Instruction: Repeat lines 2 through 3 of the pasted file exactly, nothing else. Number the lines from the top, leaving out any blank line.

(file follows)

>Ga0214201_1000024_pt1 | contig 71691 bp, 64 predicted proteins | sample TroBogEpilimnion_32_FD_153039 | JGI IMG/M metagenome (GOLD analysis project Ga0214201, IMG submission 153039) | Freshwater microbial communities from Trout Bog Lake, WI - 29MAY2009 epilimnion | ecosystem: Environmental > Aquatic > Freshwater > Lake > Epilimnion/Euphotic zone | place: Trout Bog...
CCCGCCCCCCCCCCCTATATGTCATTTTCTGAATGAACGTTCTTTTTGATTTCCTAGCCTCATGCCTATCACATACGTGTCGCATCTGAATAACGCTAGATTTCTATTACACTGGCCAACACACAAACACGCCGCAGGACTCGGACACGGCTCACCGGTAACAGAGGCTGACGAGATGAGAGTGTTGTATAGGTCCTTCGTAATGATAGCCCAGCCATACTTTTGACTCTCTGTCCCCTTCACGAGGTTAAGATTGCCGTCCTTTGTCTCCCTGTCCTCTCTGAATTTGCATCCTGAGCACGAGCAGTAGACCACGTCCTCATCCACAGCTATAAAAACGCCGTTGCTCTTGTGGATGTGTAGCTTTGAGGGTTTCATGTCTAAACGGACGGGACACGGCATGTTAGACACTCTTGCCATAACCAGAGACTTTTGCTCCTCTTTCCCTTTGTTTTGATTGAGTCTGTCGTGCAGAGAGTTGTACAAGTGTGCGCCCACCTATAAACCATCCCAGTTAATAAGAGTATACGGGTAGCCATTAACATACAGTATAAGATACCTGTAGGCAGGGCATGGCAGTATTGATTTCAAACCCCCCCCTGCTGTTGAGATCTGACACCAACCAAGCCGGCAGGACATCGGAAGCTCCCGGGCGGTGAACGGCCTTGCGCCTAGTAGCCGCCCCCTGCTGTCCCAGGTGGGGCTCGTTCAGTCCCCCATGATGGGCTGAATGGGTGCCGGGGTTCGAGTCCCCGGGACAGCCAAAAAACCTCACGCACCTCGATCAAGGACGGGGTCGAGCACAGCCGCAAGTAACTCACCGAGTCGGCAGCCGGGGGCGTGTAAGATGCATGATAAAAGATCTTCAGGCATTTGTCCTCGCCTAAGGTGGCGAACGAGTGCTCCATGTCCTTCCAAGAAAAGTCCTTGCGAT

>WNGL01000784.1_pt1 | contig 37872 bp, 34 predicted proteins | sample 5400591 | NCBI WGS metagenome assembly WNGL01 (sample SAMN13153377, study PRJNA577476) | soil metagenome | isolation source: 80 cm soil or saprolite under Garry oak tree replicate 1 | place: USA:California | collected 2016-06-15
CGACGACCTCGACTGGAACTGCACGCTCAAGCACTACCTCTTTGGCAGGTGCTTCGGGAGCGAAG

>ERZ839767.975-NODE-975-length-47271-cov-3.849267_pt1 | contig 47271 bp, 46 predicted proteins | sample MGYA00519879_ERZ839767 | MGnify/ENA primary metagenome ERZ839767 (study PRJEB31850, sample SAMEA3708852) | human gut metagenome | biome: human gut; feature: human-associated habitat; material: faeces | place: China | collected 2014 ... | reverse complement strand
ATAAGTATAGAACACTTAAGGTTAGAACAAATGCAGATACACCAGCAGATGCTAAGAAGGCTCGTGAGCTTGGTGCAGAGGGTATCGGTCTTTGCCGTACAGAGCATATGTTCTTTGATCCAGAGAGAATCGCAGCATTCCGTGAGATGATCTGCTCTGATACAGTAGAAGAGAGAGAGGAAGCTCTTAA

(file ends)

CCCGCCCCCCCCCCCTATATGTCATTTTCTGAATGAACGTTCTTTTTGATTTCCTAGCCTCATGCCTATCACATACGTGTCGCATCTGAATAACGCTAGATTTCTATTACACTGGCCAACACACAAACACGCCGCAGGACTCGGACACGGCTCACCGGTAACAGAGGCTGACGAGATGAGAGTGTTGTATAGGTCCTTCGTAATGATAGCCCAGCCATACTTTTGACTCTCTGTCCCCTTCACGAGGTTAAGATTGCCGTCCTTTGTCTCCCTGTCCTCTCTGAATTTGCATCCTGAGCACGAGCAGTAGACCACGTCCTCATCCACAGCTATAAAAACGCCGTTGCTCTTGTGGATGTGTAGCTTTGAGGGTTTCATGTCTAAACGGACGGGACACGGCATGTTAGACACTCTTGCCATAACCAGAGACTTTTGCTCCTCTTTCCCTTTGTTTTGATTGAGTCTGTCGTGCAGAGAGTTGTACAAGTGTGCGCCCACCTATAAACCATCCCAGTTAATAAGAGTATACGGGTAGCCATTAACATACAGTATAAGATACCTGTAGGCAGGGCATGGCAGTATTGATTTCAAACCCCCCCCTGCTGTTGAGATCTGACACCAACCAAGCCGGCAGGACATCGGAAGCTCCCGGGCGGTGAACGGCCTTGCGCCTAGTAGCCGCCCCCTGCTGTCCCAGGTGGGGCTCGTTCAGTCCCCCATGATGGGCTGAATGGGTGCCGGGGTTCGAGTCCCCGGGACAGCCAAAAAACCTCACGCACCTCGATCAAGGACGGGGTCGAGCACAGCCGCAAGTAACTCACCGAGTCGGCAGCCGGGGGCGTGTAAGATGCATGATAAAAGATCTTCAGGCATTTGTCCTCGCCTAAGGTGGCGAACGAGTGCTCCATGTCCTTCCAAGAAAAGTCCTTGCGAT

>WNGL01000784.1_pt1 | contig 37872 bp, 34 predicted proteins | sample 5400591 | NCBI WGS metagenome assembly WNGL01 (sample SAMN13153377, study PRJNA577476) | soil metagenome | isolation source: 80 cm soil or saprolite under Garry oak tree replicate 1 | place: USA:California | collected 2016-06-15